Hyundai Kona Hybrid running costs

As one of the most economical hybrid SUVs on sale, the Hyundai Kona Hybrid should make your money go further

Insurance group Warranty Service interval 2019/20 company-car tax cost (20%/40%)
TBC TBC  1yr/10,000 miles   from £990 / £1,980

With CO2 emissions of 90 or 99g/km depending on trim level (the Premium and Premium SE models get larger, less economical wheels), the Kona Hybrid attracts a Benefit-in-Kind (BiK) company-car tax rating of between 22% and 23%. For 2020/21, this will fall slightly to 21% and 22% respectively.

This means 20%-rate taxpayers will see annual bills starting from £990 for a Kona Hybrid Premium, rising to £1,035 for a Premium SE cars. In 2020/21, this will become £945 and £990 respectively, with BiK ratings of 21 and 22%. Due to their higher list prices, the Kia Niro and Toyota C-HR are slightly more expensive in this regard, despite their lower CO2 rating.

Hyundai Kona Hybrid insurance group

Insurance groupings haven't been confirmed for the Kona Hybrid just yet. The slightly less expensive petrol version of the Kona in Premium SE trim sits in group 10, so we’d expect the Kona Hybrid to be in a slightly higher group given its higher list price.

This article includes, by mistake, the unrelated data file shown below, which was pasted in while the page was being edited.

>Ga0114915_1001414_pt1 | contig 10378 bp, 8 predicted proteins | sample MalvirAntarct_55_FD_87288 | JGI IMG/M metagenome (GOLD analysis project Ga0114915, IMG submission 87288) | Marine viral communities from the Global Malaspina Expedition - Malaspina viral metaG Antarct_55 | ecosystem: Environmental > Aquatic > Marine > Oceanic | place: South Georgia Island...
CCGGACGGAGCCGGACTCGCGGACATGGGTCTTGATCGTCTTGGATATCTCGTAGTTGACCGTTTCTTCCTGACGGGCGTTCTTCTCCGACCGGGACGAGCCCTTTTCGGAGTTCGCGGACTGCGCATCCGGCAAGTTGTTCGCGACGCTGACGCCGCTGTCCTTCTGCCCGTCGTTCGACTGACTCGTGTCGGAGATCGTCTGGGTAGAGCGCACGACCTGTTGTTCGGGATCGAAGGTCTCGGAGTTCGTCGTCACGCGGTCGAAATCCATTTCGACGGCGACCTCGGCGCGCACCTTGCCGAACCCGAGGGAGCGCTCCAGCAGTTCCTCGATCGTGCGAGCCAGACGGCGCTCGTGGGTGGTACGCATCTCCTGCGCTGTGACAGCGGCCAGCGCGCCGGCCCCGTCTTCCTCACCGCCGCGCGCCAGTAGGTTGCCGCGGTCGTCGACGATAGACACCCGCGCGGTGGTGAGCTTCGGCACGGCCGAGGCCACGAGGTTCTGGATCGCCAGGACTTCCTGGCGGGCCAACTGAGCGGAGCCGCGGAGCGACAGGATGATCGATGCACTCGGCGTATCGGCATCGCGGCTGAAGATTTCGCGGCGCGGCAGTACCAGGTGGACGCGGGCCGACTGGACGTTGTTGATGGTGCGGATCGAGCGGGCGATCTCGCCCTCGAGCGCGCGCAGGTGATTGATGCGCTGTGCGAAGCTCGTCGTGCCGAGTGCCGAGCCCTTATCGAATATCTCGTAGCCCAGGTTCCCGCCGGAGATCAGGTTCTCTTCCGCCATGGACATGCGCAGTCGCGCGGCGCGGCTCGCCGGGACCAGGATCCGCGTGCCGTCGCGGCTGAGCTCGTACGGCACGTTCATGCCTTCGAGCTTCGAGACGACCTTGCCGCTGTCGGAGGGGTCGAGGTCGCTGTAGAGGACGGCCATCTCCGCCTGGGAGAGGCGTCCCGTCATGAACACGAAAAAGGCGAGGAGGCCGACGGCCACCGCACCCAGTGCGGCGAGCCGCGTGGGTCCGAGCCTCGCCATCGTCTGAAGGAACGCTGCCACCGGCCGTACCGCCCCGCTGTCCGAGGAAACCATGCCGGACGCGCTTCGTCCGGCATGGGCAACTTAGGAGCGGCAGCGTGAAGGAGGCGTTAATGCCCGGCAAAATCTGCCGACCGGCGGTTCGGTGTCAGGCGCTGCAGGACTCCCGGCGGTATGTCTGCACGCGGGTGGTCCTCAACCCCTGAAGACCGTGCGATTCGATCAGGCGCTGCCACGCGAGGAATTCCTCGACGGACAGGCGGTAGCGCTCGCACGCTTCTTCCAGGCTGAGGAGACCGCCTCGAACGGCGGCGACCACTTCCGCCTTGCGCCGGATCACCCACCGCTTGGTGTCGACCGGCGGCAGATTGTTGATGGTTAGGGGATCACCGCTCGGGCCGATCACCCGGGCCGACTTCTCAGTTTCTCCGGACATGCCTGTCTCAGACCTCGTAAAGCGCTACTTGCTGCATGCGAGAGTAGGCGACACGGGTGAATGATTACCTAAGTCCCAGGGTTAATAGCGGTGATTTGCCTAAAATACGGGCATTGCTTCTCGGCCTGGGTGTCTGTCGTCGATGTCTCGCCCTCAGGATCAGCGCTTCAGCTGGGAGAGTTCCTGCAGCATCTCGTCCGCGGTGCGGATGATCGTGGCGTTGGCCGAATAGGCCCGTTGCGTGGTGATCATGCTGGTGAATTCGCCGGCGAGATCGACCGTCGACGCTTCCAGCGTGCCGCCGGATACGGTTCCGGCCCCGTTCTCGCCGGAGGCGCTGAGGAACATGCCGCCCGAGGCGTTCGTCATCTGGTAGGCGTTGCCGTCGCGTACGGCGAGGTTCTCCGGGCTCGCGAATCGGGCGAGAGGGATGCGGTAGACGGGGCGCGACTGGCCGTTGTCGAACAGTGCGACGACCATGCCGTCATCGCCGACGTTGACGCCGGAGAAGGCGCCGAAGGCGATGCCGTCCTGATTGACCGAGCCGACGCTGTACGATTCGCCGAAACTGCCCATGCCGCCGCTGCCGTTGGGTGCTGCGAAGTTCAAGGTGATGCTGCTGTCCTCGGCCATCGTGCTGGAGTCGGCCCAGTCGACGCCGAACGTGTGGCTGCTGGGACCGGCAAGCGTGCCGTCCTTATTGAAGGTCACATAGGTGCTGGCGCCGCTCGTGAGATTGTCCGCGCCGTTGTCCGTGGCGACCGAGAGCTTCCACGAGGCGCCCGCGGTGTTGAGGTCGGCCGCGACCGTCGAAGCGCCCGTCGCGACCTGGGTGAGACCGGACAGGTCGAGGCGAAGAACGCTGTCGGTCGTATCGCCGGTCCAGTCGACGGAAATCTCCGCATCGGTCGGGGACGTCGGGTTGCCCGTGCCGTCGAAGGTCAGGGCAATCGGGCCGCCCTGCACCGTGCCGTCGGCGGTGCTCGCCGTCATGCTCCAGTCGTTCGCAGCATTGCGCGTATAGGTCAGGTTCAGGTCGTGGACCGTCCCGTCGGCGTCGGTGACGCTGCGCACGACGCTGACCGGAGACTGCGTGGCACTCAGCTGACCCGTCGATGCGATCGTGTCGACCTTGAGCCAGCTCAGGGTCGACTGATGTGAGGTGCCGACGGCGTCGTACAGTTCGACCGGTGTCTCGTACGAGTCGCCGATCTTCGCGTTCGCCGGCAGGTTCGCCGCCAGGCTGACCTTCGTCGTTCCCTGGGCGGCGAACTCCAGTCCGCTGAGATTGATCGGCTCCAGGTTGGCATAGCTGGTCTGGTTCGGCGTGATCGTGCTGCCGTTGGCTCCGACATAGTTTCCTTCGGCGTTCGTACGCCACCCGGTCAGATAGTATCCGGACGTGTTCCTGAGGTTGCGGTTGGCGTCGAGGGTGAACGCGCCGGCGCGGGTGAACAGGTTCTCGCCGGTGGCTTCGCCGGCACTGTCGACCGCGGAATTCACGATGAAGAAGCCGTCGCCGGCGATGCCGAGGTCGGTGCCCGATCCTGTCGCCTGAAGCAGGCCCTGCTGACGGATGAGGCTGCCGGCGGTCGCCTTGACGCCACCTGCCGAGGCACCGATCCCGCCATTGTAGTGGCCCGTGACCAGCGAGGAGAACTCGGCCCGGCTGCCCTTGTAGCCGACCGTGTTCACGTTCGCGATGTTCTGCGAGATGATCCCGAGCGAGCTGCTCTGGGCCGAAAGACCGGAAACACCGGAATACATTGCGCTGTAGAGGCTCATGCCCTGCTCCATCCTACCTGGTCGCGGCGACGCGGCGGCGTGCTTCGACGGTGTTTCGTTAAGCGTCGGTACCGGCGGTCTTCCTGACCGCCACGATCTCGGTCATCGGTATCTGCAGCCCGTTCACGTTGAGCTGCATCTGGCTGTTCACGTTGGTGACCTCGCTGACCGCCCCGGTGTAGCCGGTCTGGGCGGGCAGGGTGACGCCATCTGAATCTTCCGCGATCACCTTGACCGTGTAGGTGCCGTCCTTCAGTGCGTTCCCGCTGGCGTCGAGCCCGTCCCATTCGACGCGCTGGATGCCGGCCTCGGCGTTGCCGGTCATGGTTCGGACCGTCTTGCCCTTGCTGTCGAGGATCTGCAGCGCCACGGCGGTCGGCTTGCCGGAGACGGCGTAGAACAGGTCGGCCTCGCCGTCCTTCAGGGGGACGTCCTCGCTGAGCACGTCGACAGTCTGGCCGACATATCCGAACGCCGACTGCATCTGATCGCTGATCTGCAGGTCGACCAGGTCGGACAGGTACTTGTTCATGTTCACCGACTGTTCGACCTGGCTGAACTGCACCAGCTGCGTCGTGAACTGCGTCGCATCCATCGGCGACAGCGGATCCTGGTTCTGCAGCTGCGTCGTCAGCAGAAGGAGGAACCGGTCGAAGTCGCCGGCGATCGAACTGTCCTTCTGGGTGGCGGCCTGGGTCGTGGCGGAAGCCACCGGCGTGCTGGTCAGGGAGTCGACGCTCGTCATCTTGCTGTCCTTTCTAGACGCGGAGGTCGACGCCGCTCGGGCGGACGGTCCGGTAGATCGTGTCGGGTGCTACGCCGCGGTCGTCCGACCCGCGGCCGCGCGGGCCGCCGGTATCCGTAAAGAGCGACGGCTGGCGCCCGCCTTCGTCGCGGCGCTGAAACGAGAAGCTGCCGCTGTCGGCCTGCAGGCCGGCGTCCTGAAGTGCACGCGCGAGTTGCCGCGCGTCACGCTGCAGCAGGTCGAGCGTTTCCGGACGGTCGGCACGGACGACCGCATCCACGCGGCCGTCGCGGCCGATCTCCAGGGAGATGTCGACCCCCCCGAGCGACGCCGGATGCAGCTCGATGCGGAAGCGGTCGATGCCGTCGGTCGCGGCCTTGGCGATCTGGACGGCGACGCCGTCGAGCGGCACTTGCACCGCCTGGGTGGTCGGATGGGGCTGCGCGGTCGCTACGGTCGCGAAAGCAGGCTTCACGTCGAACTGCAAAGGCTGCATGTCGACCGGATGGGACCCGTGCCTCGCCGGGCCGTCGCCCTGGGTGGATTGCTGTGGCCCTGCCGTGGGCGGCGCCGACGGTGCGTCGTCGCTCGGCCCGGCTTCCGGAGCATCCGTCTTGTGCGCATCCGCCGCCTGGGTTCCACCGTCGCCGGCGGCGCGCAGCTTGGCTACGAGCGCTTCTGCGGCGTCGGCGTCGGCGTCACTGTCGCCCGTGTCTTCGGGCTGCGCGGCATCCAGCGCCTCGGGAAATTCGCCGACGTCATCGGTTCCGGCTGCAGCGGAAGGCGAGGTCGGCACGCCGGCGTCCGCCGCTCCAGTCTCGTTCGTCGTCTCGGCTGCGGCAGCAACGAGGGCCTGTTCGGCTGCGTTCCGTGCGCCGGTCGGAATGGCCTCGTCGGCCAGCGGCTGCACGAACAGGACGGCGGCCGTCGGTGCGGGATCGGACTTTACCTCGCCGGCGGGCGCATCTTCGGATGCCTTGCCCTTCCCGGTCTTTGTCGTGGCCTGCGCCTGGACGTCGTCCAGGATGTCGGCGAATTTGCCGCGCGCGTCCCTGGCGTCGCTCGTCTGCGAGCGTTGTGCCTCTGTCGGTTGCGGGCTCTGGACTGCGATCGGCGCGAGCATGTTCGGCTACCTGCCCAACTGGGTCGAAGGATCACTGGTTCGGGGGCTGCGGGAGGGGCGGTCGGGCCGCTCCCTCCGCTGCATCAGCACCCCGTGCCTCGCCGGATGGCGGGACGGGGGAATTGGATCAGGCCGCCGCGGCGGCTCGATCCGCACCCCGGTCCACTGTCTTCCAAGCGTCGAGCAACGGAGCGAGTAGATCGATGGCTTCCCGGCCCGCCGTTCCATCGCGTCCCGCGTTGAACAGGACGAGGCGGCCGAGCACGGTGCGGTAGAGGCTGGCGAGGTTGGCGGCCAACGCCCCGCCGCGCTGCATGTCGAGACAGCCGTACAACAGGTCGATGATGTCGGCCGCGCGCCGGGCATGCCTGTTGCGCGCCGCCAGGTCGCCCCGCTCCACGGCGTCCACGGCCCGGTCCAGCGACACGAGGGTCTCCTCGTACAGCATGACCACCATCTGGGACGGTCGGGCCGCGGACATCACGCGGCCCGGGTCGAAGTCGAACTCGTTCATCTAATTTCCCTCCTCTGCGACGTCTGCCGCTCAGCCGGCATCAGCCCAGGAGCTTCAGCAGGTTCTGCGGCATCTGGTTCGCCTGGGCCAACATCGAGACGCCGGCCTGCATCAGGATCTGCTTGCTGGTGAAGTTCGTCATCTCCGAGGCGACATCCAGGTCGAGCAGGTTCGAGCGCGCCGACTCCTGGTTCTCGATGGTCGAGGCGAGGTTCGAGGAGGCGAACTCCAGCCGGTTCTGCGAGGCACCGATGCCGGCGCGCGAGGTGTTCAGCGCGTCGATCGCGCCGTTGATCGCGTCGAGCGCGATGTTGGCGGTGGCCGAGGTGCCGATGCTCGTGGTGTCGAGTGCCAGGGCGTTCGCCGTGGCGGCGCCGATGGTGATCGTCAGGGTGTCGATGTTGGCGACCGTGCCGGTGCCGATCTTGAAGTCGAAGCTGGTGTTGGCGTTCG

The Kona’s main rival – the Kia Niro – sits across groups 11 to 13, so the Kona Hybrid should cost around the same to insure.


The Hyundai Kona Hybrid is sold with a five-year/unlimited-mileage warranty. This isn’t quite as impressive as the seven-year/100,000-mile deal that’s offered with the Kia Niro, but it’s still rather good.


Hyundai recommends servicing the Kona Hybrid every year or 10,000 miles, whichever comes first.

Road tax

As a hybrid, the Kona Hybrid is classified as an ‘alternatively fuelled vehicle’, and qualifies for a small Vehicle Excise Duty (VED, also called road tax) discount. Given the car’s CO2 emissions, first-year VED is £120, followed by annual bills of £135: in both cases, a non-hybrid petrol car would cost £10 more.